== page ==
Friday, March 30, 2012

Ooh La La Pin-Up Sew-Along... Bra back closure.


Today my lovely readers, for the Ooh La La Pin-Up Sew-Along we're going to attach our bra back closures.

There are many closures you can attach to a bra back. Most of the pre-1960's lingerie patterns I've worked with call for either a buttonhole closure or hooks and eyes. I'm not a particular fan of either of these because they're not the easiest to close when you have a bad shoulder like I do.

If you're interested in making a button loop closure like the one below, you can see how I did it for the Pauline bra sew-along here.


I chose this time to use a wonderful vintage French bra back closure I found online.


 I'm so glad I did! This closure turned out to be easy to sew, comfortable, and added that little unique twist that makes sewing your own lingerie really rewarding. These closures were mostly popular on French bras in the 1950's. I have a wonderful vintage French strapless bra from the era with the same closure (more on that later).


As I mentioned in the last post, if you'd like a nice, plush elastic reproduction of this bra back closure you can find them in my etsy shop.

But let's get started, shall we?
If you're using a purchased bra back closure with adjustable hooks and eyes, this principle is essentially the same.

I have started by pressing my bra center back pieces open. First choose which side you want your bra hook end to go on, then lay that side Right sides out and open.

The left side of my bra back, right sides open.
 Decide which way you want your hook to point, either up or down (I chose to have it pointing to the bottom of my bra because this is easiest for me to close.

Tuesday, March 27, 2012

Ooh La La Pin-Up Sew-Along... cheating nature a wee bit.


For our last post we attached our lining and I promised that the next day I would post a quick trick for cheating nature a bit. Well, 2 days later, and no sleep later (huzzah for medication side effects!) I'm just now getting my act together!

Sarah however, has been more responsible than I and has another great post up on the ling line version on attaching the back of the corselet and adding elastic to top and bottom. Her bra is so gorgeous!


On to stuffing bras:
A long time ago I went through a phase where I wore nothing but soft stretchy elastic bandeau bras from urban outfitters. This was well before I learned to sew my own and I chose them particularly because I have scar tissue on my rib, right where an under-wire would rest, and these were the only comfortable option for me.


Someone eventually (very kindly) pointed out to me that they looked somewhat unflattering on my figure so I got rid of them, but not before I had purchased several of each color. They had a great bra cup lining in them so I saved those and stashed them away in a drawer before throwing the bras out.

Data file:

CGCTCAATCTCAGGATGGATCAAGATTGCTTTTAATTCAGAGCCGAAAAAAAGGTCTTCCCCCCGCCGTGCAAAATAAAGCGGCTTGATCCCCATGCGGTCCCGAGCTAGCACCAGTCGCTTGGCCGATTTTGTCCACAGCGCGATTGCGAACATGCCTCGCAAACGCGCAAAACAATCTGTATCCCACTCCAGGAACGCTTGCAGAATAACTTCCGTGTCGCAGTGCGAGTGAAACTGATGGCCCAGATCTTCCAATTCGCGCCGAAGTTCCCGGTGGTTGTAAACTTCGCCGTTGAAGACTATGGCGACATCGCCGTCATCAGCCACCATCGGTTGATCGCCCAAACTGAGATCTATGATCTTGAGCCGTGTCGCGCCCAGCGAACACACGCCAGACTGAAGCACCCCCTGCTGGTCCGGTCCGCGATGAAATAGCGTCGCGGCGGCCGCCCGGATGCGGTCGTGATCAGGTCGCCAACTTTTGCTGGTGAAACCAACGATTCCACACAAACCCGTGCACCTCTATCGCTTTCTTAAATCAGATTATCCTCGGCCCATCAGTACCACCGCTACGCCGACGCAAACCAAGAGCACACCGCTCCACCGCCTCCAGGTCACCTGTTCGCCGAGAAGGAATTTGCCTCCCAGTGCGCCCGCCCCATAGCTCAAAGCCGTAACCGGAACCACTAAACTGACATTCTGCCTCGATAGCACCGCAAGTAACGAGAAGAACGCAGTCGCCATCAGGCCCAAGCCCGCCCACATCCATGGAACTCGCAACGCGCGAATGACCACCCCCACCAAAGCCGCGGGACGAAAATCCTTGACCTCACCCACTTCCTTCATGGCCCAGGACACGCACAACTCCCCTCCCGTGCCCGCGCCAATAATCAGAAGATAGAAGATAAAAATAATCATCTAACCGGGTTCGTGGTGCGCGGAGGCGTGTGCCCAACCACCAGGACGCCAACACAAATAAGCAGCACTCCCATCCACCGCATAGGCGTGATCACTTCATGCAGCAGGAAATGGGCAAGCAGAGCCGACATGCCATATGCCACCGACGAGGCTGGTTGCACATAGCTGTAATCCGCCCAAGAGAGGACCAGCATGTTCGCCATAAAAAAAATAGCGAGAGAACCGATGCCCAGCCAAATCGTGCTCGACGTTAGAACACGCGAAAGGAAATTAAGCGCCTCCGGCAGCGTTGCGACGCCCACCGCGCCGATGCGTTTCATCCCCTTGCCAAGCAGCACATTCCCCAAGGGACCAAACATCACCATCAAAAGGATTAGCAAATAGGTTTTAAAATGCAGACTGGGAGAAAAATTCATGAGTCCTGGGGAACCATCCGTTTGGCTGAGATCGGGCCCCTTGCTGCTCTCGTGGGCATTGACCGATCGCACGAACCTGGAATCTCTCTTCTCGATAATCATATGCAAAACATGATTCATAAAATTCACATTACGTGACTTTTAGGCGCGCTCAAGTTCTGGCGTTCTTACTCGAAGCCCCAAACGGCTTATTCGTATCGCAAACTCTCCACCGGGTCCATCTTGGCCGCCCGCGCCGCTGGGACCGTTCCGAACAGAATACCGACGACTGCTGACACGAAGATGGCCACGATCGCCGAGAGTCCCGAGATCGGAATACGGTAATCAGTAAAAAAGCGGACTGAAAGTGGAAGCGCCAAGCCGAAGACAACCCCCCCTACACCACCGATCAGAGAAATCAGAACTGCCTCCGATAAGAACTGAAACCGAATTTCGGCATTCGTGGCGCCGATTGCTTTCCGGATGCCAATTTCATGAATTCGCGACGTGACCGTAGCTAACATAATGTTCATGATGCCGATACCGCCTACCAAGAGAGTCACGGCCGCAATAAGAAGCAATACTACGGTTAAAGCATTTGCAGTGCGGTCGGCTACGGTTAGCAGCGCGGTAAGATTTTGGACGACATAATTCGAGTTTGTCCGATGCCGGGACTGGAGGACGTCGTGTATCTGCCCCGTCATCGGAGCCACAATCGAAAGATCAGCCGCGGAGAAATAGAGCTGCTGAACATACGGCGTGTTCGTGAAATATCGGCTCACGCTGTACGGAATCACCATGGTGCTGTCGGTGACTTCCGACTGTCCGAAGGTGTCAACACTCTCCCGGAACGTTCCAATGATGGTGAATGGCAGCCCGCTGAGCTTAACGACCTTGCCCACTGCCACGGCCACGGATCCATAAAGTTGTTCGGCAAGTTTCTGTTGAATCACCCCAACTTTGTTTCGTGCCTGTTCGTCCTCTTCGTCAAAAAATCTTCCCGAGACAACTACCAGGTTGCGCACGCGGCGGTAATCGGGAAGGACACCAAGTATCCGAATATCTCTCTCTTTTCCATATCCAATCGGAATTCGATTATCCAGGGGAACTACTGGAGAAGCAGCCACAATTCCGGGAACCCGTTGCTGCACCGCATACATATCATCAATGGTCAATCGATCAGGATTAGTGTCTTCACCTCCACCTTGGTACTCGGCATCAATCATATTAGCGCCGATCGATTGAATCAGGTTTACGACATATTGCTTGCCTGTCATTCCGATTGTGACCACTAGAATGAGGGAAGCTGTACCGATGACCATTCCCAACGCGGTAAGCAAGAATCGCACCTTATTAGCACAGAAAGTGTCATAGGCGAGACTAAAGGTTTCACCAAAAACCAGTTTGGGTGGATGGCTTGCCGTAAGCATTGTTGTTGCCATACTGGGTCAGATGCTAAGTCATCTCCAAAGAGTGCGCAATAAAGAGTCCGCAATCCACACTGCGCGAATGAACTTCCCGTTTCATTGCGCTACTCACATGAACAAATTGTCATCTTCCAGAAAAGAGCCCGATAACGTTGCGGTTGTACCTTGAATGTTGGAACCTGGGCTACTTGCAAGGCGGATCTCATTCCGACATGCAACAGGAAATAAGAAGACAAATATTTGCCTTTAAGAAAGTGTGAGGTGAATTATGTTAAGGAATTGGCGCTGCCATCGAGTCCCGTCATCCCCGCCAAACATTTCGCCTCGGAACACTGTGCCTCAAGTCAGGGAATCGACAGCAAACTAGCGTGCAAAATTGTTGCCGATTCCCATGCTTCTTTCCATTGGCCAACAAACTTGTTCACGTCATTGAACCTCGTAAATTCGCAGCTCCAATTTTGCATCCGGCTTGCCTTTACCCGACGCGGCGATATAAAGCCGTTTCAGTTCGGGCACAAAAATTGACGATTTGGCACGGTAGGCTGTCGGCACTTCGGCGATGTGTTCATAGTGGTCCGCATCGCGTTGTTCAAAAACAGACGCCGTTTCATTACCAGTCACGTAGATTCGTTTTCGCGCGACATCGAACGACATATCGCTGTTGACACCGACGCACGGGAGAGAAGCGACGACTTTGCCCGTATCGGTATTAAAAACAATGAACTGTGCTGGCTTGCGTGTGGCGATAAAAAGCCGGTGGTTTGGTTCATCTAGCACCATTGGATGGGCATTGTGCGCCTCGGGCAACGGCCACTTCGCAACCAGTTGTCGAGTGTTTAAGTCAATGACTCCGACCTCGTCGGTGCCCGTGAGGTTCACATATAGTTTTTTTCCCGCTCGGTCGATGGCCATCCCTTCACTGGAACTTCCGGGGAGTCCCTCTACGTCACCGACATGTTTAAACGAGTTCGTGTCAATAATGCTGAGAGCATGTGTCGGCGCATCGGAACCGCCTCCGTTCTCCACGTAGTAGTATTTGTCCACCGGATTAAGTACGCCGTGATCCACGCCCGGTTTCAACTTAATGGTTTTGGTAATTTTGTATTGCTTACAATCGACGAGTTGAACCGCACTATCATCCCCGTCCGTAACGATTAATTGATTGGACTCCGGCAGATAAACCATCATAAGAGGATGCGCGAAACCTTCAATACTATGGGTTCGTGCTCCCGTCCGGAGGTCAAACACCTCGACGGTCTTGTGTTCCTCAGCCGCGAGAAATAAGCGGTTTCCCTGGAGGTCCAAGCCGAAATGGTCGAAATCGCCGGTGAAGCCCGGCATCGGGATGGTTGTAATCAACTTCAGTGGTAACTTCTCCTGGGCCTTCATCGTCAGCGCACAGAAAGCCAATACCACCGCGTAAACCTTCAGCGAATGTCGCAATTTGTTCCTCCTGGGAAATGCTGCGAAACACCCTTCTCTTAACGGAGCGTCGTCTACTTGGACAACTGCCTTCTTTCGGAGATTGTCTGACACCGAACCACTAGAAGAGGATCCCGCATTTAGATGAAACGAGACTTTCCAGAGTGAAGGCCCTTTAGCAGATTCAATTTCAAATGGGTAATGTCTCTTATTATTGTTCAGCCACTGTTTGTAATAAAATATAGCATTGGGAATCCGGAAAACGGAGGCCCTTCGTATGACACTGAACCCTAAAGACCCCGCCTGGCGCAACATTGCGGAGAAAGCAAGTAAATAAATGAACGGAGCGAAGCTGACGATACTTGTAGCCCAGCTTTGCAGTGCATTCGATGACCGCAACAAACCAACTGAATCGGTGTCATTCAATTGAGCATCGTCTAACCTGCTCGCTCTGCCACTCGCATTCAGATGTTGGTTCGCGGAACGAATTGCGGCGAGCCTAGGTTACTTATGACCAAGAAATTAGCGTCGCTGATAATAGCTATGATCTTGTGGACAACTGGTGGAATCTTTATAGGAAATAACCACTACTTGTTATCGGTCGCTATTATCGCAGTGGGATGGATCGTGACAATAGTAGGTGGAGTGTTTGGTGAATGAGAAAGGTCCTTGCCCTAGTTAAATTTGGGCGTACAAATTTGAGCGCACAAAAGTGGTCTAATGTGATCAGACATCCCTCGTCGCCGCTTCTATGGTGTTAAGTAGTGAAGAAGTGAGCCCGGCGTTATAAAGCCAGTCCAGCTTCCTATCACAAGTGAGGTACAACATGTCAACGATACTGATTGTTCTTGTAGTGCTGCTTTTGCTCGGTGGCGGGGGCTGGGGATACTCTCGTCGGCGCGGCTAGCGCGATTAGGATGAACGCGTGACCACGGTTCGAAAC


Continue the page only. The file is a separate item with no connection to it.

It turns out that they're perfect for adding a little extra definition to my somewhat miniature top half.


For my bra, I did a little experimenting with where I wanted it to rest, then simply centered the bra insert over my center seam on the lining side, and top-stitched it in place.



Then I folded the outer bra over the insert and pinned that in place matching my bra and lining center seams.


A simple and careful stitch in the ditch of the bra outer center seam and the insert was nicely secured in place at the center.


Then all I did was add a couple of invisible anchoring hand tacks to the outer edges of where the insert met the cup seam to keep it from moving about.

Voila! Nature cheated and my barely a B cup now looks like a full B cup!

I looked and couldn't find anything like my inserts for sale anywhere, but these would also do nicely:
Next up we'll be sewing our bra back closures. As discussed earlier I'm using a vintage French bra back closure. If you'd like to use one like mine, then you're in luck! My beautiful plush lingerie elastic arrived in the mail and I've been dying to show you what I was planning for it!


I LOVED how my vintage closure came out and I thought it might be nice to have a few reproductions available if anyone else liked them as much as I did. So far I have them in black, nude, and nude/ white with more colors coming soon.


How about you? Are you adding any unique notions to your bra?

Sunday, March 25, 2012

Ooh La La Pin-Up Sew-Along... Attaching your lining.


In yesterday's post we finished sewing our major seams together and ended up with two bras, an outer and a lining.
Today, we'll join them together at the bottom to make a clean, unbound line at the bottom.

Yesterday, Sarah also posted some really excellent progress on her long line version. She posted on how to assemble the cups and corselet pieces, and showed us how to add a little extra support by ingeniously adding an elastic band.


This isn't a must, it's just one of many ways you can sew this bra. You can also baste the front and back wrong sides together and just bind both top and bottom, or sew the entire bra right sides together, leaving just a bit to turn it right side out. The sky is the limit!

To line your bra as I have chosen to do, lay your outer bra and your lining bra right sides together, making sure to line up your center front seams and darts.


Stitch the bra bottoms together and make sure that you clip or pink your seams so that they are smoothly rounded when you turn and press them.

Bra outer and bra lining sewn together at the bottom seam.
My under-bust seam pinked and pressed open.


When you fold them right sides out and press the bottom seam, you should have a nice, smooth, rounded bottom line. Later the top will be bound but for now it's just raw edges while we fiddle with some other stuff first.

What's next for tomorrow? I'm going to show you how to cheat nature a bit, if nature has cheated you.

How about you? Will you be binding your top and bottom, just the top or do you have other plans?

Saturday, March 24, 2012

Ooh La La Pin-Up Sew-Along... Sewing your bra seams.


For our next installment of the Ohh La la Pin-up Sew-along we'll be sewing all of our major seams for the bra. I have chosen to add lace overlay to my bra upper pieces as you can see below. For a great post on an alternative to lining the whole bra, check out Sarah's awesome post on lining just the lower front cup. (The results are gorgeous!)